The Battlefield series is by far one my favourite game series ever. That’s because it manages to really deliver on its name. The game tosses you into probably the closest you’ll ever get to an actual battlefield without enlisting. Its massive 64-player skirmishes are chaotic and messy, and its class system allows you to contribute a variety of skills to the fight. Tank harassing the infantry? Go as an engineer and blow it to bits. Bunch of brave young recruits badly injured and taking cover in the remains of an old church? Go as a medic and toss them medkits to bring them back to fighting shape. Or better yet, raise them from the dead with a simple animation (okay, maybe it’s not that realistic).
Now last year Battlefield One managed to elevate the series to a whole new audience. Its slick, intense trailer showed a hardcore side to what was previously seen as the driest historical conflict in your 20th-century world history conflict. And when the game dropped, it showed that it had adopted a whole new design philosophy. The new UI was smooth and crisp, and virtually all the visual elements were overhauled. Gunplay was tweaked to make it more arcadey, the grind was adjusted, and generally, it got a big ol’ makeover. Now DICE wants to make their sequel to a World War One game: a game about the sequel to World War Two!
Battlefield One’s bombastic opus was one of those rare moments of internet virality (helped along by Call of Duty’s underwhelming reveal trailer and unpopular space theme), so Battlefield V didn’t have that big push of marketing to help it along. The one trailer that was revealed got some flak for some anachronistic elements (what was the deal with the robot hand?) and of course, the internet decided to get up in arms about the decision to include female soldiers (because it’s the internet).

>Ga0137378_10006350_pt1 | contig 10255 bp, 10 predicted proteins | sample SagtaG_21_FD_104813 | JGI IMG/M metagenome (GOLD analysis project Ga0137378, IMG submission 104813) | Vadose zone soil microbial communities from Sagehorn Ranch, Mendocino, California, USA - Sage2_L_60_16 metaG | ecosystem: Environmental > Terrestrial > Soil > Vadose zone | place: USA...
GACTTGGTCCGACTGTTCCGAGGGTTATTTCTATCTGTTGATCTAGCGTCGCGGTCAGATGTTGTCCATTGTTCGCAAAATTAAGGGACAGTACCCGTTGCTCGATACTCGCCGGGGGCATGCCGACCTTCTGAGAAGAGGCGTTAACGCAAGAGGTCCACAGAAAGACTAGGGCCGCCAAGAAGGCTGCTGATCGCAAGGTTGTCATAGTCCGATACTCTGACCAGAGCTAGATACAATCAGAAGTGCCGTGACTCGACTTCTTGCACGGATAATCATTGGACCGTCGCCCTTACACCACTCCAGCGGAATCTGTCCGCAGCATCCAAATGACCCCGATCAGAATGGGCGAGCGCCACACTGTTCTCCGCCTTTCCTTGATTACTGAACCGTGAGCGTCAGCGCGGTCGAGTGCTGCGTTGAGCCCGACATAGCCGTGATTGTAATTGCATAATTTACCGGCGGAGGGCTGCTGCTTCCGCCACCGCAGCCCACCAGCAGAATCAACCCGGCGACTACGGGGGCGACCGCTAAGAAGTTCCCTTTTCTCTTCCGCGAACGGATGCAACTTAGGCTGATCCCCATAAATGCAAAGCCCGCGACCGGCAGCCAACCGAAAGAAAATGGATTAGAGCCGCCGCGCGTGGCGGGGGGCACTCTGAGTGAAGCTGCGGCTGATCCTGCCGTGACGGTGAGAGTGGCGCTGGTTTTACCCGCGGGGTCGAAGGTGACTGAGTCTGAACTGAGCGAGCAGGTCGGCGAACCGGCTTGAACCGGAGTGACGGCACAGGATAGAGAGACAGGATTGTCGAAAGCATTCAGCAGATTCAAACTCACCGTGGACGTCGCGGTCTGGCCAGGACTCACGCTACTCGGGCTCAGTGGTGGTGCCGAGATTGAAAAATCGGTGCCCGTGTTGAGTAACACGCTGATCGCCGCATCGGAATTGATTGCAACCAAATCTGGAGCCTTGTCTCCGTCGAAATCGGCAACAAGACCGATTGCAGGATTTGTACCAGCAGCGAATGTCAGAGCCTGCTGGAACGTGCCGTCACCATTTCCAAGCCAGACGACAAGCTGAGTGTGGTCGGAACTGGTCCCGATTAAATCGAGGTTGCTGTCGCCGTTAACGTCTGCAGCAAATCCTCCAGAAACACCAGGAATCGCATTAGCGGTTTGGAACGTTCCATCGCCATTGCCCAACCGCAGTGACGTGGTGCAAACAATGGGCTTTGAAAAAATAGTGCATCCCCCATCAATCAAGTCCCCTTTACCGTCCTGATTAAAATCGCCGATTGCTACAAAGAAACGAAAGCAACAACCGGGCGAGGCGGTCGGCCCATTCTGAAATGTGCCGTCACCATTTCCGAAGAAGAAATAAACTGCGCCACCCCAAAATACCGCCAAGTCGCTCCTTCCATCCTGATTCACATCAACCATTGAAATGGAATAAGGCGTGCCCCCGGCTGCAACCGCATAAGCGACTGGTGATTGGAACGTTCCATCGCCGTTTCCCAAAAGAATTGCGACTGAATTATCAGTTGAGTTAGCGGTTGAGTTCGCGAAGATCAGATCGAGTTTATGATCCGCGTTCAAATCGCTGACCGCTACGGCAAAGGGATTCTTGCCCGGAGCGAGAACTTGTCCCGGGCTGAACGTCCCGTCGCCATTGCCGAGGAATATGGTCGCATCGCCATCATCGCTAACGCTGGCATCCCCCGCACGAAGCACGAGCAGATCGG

But the fact is, Battlefield’s recent titles have absolutely benefited from their desire to do things differently. This becomes very apparent when you fire up Battlefield’s War Stories mode, which is essentially this game’s single-player campaign. Taking cues from Battlefield One, Battlefield V doesn’t have a single-player campaign. Instead, there are little episodes that you can play. The beauty of this is that it allows the game to depict tons of different World War Two settings. Even with the plethora of WW2 games, books, comics, films, and bathroom stall illustrations, we still have a surprisingly narrow mental image of the conflict. Battlefield V’s War Stories take you to every corner of the massive conflict and put you in the shoes of all sorts of different soldiers. It’s a great compromise honestly, as it offers a nice little single-player mode but it makes it light and filled with variety.